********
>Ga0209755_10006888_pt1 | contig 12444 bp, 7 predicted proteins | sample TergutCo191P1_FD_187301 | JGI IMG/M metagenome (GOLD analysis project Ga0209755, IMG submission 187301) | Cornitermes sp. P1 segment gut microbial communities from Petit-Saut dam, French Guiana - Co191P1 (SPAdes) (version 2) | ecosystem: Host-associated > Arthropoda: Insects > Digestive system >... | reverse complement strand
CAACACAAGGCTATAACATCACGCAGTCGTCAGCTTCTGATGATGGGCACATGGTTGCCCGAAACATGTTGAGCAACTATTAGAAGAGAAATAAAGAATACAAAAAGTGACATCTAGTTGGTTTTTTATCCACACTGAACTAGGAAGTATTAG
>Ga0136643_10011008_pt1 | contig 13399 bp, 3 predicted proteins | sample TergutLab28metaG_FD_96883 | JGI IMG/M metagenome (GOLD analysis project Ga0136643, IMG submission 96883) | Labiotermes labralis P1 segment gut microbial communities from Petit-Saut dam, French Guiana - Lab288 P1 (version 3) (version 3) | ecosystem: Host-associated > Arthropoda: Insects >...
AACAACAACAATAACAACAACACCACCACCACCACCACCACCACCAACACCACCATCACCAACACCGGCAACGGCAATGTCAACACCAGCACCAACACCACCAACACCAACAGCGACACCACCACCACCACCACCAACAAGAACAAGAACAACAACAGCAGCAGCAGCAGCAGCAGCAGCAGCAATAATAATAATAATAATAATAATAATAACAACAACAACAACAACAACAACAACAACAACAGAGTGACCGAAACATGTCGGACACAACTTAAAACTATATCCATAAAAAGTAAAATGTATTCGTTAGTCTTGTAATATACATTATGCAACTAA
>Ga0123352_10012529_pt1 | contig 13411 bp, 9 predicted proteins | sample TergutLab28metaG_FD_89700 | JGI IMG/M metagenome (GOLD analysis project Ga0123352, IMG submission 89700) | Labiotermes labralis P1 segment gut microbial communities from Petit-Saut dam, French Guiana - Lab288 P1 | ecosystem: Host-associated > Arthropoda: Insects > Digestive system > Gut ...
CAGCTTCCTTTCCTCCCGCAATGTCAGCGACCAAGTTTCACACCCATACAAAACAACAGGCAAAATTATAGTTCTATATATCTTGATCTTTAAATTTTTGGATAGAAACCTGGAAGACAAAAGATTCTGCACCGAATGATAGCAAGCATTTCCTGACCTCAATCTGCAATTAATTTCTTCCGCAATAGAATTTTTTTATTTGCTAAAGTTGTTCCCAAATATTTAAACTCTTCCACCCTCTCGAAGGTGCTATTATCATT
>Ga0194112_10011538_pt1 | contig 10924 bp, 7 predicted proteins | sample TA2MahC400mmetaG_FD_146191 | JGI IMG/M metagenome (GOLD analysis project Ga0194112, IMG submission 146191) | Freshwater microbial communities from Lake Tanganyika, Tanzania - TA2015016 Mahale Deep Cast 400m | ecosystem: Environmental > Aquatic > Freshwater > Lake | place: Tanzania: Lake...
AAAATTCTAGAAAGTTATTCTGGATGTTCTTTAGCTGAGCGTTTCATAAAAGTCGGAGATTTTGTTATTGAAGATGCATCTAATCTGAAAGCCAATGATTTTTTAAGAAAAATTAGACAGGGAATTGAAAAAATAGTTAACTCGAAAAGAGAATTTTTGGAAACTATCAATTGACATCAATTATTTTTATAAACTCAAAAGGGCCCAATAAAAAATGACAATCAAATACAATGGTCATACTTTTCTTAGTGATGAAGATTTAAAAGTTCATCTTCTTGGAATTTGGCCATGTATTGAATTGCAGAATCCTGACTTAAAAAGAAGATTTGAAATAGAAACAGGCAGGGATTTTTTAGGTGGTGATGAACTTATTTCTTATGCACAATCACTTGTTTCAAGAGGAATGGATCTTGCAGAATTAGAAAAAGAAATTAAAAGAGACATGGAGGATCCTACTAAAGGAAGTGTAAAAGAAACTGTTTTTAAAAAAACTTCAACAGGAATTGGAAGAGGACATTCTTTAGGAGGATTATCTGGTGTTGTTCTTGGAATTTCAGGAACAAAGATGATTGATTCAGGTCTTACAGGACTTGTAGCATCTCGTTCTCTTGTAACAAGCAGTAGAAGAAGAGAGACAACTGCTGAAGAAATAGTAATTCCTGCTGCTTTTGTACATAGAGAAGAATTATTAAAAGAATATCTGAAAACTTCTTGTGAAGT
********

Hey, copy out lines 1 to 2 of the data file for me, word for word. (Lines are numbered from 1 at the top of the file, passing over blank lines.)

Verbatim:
>Ga0209755_10006888_pt1 | contig 12444 bp, 7 predicted proteins | sample TergutCo191P1_FD_187301 | JGI IMG/M metagenome (GOLD analysis project Ga0209755, IMG submission 187301) | Cornitermes sp. P1 segment gut microbial communities from Petit-Saut dam, French Guiana - Co191P1 (SPAdes) (version 2) | ecosystem: Host-associated > Arthropoda: Insects > Digestive system >... | reverse complement strand
CAACACAAGGCTATAACATCACGCAGTCGTCAGCTTCTGATGATGGGCACATGGTTGCCCGAAACATGTTGAGCAACTATTAGAAGAGAAATAAAGAATACAAAAAGTGACATCTAGTTGGTTTTTTATCCACACTGAACTAGGAAGTATTAG